Eric D. Snider

The Descent

The tragedy of "The Descent" is that it is about a group of good-looking young people who go spelunking and are attacked by otherworldly creatures -- the same plot as last year's crappy "The Cave," in other words, which means some will dismiss it as a copycat.

But the similarities between the films are coincidental, another example of the frequent phenomenon where two nearly identical films are produced at the same time ("Dante's Peak" and "Volcano," "Armageddon" and "Deep Impact," "First Daughter" and "Chasing Liberty," etc.). And as usual, there is one clear victor: Where "The Cave" was a dull wreck, "The Descent" is a truly terrifying horror flick, with suspense, gore and grip-the-armrest thrills doled out in equal measure. Bring a change of pants, because this one's a soiler.

We have six women in their early to mid-20s, most of them British, all gathered in the Appalachian Mountains for a weekend of camping and exploring. They used to meet often for rugged outdoor adventures, but a year ago Sarah (Shauna Macdonald) suffered a personal tragedy that still haunts her. This is their first attempt to regroup since the accident.

Juno (Natalie Mendoza), a brash American, says she's "never been lost" in these parts, and that she knows just the spot to go spelunking: a pristine cave system that's barely been touched by anyone else. And so the nubile young women descend into the virgin chasm, excited and nervous but eager to discover what thrills await them down below. (I tried to write that so it didn't sound dirty, but then I gave up and embraced the dirtiness.)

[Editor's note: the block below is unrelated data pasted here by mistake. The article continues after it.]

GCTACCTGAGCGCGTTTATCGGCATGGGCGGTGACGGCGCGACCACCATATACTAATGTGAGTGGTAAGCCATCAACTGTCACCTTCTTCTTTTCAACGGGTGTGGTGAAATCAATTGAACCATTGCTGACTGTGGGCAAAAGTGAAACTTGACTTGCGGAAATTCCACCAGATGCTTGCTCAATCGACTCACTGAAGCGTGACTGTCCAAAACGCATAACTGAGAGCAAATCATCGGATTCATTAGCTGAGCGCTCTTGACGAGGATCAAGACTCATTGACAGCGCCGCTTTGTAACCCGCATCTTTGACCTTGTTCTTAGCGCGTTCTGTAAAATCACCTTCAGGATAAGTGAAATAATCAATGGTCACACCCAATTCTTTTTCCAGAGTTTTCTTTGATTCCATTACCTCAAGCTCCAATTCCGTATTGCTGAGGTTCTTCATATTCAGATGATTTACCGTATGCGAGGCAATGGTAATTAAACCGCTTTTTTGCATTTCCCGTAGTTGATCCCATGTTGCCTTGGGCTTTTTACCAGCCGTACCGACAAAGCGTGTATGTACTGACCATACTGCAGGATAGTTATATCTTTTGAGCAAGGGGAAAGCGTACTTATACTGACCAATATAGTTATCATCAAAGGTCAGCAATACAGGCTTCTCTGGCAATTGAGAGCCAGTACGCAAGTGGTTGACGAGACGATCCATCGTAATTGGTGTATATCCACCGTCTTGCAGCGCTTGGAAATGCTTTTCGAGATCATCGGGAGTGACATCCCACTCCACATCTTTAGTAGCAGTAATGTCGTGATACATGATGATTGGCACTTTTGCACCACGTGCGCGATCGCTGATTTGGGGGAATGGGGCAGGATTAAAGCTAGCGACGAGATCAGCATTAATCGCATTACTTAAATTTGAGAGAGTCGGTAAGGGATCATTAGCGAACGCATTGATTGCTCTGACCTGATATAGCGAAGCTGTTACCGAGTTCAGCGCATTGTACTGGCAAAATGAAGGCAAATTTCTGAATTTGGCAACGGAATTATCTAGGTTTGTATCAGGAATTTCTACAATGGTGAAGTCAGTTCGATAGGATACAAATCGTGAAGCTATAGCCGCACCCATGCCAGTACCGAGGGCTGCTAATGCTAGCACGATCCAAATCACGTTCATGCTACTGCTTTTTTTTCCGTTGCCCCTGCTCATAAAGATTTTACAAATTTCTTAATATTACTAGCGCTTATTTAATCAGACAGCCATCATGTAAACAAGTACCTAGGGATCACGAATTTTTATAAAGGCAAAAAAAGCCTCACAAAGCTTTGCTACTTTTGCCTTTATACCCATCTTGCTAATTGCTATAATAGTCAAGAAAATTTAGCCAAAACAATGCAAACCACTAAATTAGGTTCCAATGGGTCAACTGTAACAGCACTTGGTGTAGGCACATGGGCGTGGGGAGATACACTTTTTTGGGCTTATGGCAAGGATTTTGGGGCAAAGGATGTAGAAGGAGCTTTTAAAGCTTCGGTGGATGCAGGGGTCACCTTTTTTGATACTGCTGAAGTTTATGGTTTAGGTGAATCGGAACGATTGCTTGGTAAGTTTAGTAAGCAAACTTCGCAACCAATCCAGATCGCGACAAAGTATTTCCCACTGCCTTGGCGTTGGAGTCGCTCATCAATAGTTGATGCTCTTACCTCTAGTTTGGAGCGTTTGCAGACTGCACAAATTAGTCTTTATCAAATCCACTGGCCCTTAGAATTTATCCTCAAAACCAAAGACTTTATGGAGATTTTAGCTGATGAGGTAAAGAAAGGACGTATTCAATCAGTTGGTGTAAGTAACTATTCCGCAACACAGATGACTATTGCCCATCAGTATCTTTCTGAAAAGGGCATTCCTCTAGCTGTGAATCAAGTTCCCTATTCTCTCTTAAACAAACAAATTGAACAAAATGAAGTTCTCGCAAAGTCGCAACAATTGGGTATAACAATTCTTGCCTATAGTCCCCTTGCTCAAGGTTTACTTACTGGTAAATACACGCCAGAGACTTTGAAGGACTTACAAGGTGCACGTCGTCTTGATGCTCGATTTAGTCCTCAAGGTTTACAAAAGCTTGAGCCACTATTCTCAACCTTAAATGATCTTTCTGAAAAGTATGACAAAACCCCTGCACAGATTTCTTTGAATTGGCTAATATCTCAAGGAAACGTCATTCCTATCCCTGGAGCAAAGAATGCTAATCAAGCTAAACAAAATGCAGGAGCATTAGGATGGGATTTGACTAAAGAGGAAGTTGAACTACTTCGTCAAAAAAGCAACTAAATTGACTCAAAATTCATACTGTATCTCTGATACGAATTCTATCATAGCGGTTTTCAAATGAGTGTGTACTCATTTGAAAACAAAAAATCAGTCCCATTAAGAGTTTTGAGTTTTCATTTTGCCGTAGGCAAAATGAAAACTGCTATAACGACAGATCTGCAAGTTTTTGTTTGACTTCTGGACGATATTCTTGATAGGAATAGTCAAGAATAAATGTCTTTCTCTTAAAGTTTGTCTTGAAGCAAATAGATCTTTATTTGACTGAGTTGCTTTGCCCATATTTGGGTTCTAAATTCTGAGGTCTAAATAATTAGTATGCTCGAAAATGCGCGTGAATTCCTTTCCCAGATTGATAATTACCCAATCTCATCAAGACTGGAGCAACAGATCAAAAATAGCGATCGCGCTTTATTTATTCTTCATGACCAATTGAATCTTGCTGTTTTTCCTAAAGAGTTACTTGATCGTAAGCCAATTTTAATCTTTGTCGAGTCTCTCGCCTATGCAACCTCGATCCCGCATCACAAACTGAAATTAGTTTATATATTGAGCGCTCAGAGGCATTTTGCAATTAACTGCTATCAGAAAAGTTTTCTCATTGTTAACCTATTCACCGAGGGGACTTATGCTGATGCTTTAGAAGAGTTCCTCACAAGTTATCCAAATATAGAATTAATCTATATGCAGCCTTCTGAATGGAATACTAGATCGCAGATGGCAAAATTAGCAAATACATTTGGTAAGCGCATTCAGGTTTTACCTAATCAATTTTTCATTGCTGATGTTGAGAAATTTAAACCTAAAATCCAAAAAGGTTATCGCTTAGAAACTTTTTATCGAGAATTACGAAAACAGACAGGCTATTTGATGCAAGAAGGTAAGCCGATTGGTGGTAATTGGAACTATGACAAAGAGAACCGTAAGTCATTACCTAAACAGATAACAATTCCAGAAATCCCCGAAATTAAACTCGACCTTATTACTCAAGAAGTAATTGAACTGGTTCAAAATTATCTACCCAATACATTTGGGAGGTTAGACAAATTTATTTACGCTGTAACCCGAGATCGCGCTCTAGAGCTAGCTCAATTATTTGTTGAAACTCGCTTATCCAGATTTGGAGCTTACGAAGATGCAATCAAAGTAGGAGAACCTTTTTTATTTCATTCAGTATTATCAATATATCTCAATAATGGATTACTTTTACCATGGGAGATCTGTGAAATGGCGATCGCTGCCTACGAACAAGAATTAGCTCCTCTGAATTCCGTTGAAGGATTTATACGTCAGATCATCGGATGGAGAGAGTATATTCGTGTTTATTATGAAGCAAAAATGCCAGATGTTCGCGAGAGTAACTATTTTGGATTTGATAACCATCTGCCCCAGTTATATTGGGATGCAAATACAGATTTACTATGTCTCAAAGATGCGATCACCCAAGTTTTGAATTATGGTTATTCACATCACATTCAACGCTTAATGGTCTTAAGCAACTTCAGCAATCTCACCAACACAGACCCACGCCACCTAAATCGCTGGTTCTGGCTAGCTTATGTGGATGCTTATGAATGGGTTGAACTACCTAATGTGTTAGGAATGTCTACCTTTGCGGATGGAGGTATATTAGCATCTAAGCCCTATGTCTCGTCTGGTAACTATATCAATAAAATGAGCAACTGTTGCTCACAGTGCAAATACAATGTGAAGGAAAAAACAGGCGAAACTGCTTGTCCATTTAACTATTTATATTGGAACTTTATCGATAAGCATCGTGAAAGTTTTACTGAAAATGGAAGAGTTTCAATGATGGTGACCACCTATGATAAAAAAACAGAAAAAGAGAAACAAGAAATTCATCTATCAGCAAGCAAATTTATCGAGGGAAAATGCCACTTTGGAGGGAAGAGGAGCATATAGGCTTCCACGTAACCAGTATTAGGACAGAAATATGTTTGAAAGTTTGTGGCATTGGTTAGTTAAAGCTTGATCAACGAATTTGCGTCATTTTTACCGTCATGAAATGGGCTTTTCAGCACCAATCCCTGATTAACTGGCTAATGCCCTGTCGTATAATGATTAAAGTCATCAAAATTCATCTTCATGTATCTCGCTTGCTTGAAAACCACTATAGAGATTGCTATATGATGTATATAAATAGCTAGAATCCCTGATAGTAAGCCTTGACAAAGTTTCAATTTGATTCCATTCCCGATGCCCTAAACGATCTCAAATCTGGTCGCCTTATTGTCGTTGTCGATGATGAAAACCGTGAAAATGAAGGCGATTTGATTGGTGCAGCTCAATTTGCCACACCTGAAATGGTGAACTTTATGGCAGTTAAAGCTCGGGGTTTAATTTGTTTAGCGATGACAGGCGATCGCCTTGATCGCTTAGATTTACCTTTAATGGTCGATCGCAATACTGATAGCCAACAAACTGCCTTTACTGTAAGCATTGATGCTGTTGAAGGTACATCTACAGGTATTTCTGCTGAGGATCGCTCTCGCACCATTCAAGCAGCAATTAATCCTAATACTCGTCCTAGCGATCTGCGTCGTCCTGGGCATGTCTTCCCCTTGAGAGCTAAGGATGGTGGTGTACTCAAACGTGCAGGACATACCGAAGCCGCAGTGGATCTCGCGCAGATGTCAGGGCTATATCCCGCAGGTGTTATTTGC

What awaits them, as it turns out, is bad stuff. Writer/director Neil Marshall builds tension slowly and episodically, first allowing the women to suffer setbacks common to spelunking -- injuries, cave-ins, and so forth -- before introducing them to the supernatural terrors. But Marshall is so good at creating creepiness in the near-darkness that this would be a pretty enthralling suspense film even without the Gollum-like beasts that eventually beset the ladies. Even the "ordinary" sequences of crossing perilous ravines and dealing with a particularly gruesome broken leg are gripping.

Some small attempt is made early on at establishing the characters, but it really boils down to Sarah, Juno, and Sarah's best friend Beth (Alex Reid). Those three points on the triangle shape what comes next, as the attack of the monsters necessitates that strategies be devised and alliances be formed. And let's just say that when you're being pursued by bloodthirsty creatures miles below the Earth's surface is a lousy time to be deciding who you can trust, you know? You're gonna wish you'd had that sorted out sooner.

The film's prologue, in which Sarah's accident occurs, is horrifically satisfying on its own, but I think it does the film a mild disservice. It establishes Sarah as "the main character," which means we think of her differently and fear for her life a little less. In a film with no clear main character, there is far greater suspense over who will live and who will die. (The film's original ending, as seen in the U.K., comes around to that prologue again and thus makes better use of it.)

But that's the movie's only letdown, and maybe it's just as well. If there were any more suspense, the film might be lethal. This is good old-fashioned terror here, bloody and frightening and skin-crawlingly spooky. You may never go spelunking in uncharted Appalachian caves again.

Grade: A-

Rated R, scattered harsh profanity, a lot of violence and gore

1 hr., 39 min.

Stumble It!

Subscription Center

Eric D. Snider's "Snide Remarks"

This is to join the mailing list for Eric's weekly humor column, "Snide Remarks." For more information, go here.

Subscribe

Eric D. Snider's "In the Dark"

This is to join the mailing list for Eric's weekly movie-review e-zine. For more information on it, go here.

Subscribe
 
Come read about baseball and web development at www.jeffjsnider.com | Diamond Clarity Chart